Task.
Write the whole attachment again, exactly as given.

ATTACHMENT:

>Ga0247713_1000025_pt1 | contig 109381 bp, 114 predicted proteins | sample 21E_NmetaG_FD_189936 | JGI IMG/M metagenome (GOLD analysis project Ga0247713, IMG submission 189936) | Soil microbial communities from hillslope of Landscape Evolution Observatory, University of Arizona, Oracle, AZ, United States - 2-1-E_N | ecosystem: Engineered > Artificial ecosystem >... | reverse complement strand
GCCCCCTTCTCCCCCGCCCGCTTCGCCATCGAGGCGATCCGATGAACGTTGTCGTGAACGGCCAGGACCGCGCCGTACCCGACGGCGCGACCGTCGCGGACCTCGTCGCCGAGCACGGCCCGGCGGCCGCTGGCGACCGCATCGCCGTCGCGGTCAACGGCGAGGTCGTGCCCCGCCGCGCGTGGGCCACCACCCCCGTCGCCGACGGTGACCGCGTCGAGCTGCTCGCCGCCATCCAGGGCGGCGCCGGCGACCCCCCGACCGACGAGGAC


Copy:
>Ga0247713_1000025_pt1 | contig 109381 bp, 114 predicted proteins | sample 21E_NmetaG_FD_189936 | JGI IMG/M metagenome (GOLD analysis project Ga0247713, IMG submission 189936) | Soil microbial communities from hillslope of Landscape Evolution Observatory, University of Arizona, Oracle, AZ, United States - 2-1-E_N | ecosystem: Engineered > Artificial ecosystem >... | reverse complement strand
GCCCCCTTCTCCCCCGCCCGCTTCGCCATCGAGGCGATCCGATGAACGTTGTCGTGAACGGCCAGGACCGCGCCGTACCCGACGGCGCGACCGTCGCGGACCTCGTCGCCGAGCACGGCCCGGCGGCCGCTGGCGACCGCATCGCCGTCGCGGTCAACGGCGAGGTCGTGCCCCGCCGCGCGTGGGCCACCACCCCCGTCGCCGACGGTGACCGCGTCGAGCTGCTCGCCGCCATCCAGGGCGGCGCCGGCGACCCCCCGACCGACGAGGAC